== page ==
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John Dean photo: "Me and My Chum" courtesy of the Royal BC Museum Archives Collections

John Dean Park was designated a park in 1921, which makes it the third oldest Provincial park in BC.  It is comprised of land donations from John Dean, Abraham Collins, Barret Montfort, Sidney Pickles, Ruth Woodward plus some Crown land.

John Dean was born in Cheshire, England on December 17, 1850 and immigrated to Victoria, BC in 1884. During his life he was a contractor, civic leader, realtor, and world traveller. He died in Vancouver on March 28, 1943 and is interred at Ross Bay Cemetery in Victoria.

In 1895, Dean purchased 100 acres of land on Lauwelnew / Mount Newton.  He built a cabin on the property in 1909, referring to it as Illahie, his mountain retreat. In 1921 he donated 80 acres to the Province to be used as parkland. He occupied the cabin as his country home until 1939. The remaining plot of 20 acres was added to the park after his death in 1943.

 

Key events in establishing the park:

Dec 9, 1921   John Dean donated 80 acres to the Province to be preserved as parkland in perpetuity.
Mar 16, 1934 Park was registered with an irrevocable title of “Provincial Park”.
Oct 1, 1936 A group of 100 men were paid to develop trails from October 1936 to January 1939. This work was completed under the federal Young Forestry Training Plan, a work relief effort during the depression.
Nov 3, 1937   Abraham Collins donated 1.84 acres for the King Road (renamed Dean Park Road) right-of-way.
May 14, 1938 A public gathering was held to celebrate the opening of Dean Park.
Jun 14, 1939 Abraham Collins donated 2.76 acres to the Park, where the viewing platform bearing his name is located.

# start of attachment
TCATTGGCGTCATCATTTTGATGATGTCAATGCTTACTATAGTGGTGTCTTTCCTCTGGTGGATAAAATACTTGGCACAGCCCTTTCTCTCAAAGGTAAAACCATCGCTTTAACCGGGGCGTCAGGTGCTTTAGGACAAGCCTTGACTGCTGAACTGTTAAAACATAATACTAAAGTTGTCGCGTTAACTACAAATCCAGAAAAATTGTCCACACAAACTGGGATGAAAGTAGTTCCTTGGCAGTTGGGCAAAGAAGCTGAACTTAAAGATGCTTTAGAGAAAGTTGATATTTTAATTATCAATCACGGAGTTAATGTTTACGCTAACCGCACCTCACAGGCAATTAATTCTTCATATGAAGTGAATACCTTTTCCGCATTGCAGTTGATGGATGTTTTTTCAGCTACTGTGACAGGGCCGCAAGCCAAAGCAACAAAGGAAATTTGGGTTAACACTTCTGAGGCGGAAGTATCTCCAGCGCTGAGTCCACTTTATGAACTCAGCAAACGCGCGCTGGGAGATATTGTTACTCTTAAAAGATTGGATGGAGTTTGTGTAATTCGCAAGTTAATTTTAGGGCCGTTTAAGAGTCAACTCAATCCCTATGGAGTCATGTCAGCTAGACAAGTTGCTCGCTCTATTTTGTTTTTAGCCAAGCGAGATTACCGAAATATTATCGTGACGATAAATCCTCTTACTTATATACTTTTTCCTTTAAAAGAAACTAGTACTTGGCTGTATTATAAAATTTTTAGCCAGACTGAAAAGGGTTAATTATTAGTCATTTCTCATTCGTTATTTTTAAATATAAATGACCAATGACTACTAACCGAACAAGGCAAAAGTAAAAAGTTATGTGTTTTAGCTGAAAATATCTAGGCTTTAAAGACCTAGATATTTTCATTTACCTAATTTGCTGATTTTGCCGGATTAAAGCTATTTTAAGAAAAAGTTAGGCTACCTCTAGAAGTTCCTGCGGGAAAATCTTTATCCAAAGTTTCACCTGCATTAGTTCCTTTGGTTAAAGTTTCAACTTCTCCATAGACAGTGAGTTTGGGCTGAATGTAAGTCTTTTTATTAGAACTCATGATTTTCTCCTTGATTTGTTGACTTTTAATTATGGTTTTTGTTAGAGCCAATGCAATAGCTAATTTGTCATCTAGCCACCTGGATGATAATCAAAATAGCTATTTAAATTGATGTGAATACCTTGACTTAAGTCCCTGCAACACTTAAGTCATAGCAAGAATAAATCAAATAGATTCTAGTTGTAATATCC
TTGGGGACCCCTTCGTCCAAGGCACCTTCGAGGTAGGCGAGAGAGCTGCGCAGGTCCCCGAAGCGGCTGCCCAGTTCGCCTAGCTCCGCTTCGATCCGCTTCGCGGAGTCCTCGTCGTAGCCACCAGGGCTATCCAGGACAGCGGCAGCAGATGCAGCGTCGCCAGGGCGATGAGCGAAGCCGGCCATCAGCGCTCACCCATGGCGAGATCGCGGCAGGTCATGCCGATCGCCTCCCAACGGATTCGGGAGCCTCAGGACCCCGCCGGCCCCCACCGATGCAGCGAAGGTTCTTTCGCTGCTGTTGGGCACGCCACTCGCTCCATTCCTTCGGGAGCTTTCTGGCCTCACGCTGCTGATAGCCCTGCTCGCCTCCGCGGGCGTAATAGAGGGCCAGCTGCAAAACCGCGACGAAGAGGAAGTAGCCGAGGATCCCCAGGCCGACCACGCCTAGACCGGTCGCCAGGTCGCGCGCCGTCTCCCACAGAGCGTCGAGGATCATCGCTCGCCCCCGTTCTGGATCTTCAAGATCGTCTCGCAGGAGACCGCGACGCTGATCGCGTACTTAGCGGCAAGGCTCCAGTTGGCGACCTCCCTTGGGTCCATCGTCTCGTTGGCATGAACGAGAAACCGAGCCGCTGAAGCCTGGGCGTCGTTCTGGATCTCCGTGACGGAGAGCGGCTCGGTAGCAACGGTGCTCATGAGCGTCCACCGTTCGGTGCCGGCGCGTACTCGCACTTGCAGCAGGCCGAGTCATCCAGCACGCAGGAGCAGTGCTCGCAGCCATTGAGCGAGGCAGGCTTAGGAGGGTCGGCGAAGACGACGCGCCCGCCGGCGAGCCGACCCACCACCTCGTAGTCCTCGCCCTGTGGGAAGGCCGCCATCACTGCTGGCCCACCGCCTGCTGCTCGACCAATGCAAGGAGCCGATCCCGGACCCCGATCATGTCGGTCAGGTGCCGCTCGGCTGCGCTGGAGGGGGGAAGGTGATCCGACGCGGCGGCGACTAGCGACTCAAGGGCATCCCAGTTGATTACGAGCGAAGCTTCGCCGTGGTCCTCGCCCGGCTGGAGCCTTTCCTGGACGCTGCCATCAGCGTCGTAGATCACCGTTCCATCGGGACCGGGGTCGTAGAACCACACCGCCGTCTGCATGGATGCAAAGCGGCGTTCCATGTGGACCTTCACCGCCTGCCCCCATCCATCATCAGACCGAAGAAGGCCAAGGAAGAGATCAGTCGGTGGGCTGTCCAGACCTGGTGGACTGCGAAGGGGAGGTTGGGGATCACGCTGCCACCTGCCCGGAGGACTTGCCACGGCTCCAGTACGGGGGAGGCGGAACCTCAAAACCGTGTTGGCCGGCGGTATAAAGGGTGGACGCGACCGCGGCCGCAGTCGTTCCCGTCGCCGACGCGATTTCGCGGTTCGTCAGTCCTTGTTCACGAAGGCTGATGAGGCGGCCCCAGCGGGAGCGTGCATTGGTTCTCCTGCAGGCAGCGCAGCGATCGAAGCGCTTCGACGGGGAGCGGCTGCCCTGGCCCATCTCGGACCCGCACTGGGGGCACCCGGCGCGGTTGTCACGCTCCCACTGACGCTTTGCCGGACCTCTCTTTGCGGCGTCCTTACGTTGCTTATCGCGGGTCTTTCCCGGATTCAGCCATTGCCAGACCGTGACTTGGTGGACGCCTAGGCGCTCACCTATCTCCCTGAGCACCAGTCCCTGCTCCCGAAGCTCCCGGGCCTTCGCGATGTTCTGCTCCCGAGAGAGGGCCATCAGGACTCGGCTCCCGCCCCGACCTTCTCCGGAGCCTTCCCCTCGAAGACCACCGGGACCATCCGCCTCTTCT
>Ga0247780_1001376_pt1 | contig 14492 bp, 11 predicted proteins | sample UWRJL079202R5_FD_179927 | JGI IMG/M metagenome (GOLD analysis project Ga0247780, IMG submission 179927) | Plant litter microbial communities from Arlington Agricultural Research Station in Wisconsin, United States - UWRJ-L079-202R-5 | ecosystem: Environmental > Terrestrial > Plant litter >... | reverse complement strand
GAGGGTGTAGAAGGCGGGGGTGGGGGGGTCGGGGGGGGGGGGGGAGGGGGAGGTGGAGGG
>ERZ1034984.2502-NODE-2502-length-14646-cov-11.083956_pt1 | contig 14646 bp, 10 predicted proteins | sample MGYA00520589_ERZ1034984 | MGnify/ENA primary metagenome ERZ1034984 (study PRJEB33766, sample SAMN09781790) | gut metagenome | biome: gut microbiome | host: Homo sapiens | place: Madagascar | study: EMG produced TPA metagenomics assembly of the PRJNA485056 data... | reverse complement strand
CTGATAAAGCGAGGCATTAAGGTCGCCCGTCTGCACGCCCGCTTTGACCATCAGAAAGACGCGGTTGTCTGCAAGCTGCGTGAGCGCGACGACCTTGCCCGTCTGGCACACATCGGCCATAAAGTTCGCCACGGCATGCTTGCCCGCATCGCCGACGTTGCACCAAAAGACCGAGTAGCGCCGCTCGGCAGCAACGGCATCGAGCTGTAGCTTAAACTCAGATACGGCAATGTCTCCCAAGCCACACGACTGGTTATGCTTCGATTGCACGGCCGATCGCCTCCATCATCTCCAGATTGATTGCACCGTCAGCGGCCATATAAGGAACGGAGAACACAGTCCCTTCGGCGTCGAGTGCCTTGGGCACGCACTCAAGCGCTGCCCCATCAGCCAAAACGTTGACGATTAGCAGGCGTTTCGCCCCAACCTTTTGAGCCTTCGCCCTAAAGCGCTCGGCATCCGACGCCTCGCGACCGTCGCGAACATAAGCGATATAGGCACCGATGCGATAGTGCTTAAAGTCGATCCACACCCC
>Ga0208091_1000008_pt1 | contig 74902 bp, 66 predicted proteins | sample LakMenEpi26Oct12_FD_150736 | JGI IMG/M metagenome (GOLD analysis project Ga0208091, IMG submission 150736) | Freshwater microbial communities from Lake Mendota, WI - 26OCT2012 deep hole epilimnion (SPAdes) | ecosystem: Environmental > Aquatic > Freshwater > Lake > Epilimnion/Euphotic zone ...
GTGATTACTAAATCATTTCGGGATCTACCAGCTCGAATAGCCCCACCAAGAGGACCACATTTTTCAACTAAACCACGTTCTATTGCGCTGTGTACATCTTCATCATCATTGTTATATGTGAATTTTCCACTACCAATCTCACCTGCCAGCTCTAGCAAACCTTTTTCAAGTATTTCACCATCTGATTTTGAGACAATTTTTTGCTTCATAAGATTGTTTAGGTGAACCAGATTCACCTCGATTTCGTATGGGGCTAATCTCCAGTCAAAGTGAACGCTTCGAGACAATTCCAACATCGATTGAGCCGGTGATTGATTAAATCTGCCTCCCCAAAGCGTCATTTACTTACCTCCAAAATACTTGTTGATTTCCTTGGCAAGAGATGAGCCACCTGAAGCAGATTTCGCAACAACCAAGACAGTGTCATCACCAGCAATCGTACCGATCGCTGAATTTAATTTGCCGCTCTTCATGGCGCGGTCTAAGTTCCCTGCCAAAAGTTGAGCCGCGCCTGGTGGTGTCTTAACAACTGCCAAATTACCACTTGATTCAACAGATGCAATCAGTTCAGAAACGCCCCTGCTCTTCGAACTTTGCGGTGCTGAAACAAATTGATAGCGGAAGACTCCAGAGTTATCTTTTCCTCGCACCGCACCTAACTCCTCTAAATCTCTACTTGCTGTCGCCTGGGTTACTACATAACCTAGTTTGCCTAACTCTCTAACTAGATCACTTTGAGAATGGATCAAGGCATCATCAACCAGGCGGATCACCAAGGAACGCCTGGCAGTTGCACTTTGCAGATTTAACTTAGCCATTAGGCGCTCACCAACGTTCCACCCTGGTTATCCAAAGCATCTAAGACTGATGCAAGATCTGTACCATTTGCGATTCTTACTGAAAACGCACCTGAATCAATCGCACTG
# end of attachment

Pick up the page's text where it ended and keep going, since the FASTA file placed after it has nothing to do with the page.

Aug 26, 1943 After his death, the Province purchased John Dean’s remaining 20 acres.
Dec 14, 1940 John Dean Park was classified as a Class A Provincial Park.
Apr 1, 1957 The Park was renamed as John Dean Provincial Park.
Sep 28, 1959 Ruth Woodward donated 80.1 acres to the park.
Oct 13, 1959 Sydney Pickles donated 18.9 acres to the park.
Jan 11, 1960 Barret Montfort donated 159.6 acres to the park.
Oct 17, 1960 The above land donations (258.6 acres) were officially added to the Park.
May 10, 1984 The Friends of John Dean Park Society was established under the leadership of Edo Nyland.
Aug 10, 1989 The Friends obtained the transfer of Crown land (47 acres) as part of the Park.
May 11, 2013 The Friends unveiled an interpretive sign commemorating John Dean at the former site of his cabin on the Illahie trail. Four more signs have been installed in the park since then. Click here to see all six of the Interpretive Signs.
May 16, 2019 The change in the name of the park received Royal Assent. It is now called ȽÁU,WELNEW / John Dean Provincial Park (pronounced "Tlay will nook"). This name recognizes the significance of the mountain to First Nations while preserving John Dean’s gift of almost 100 years ago.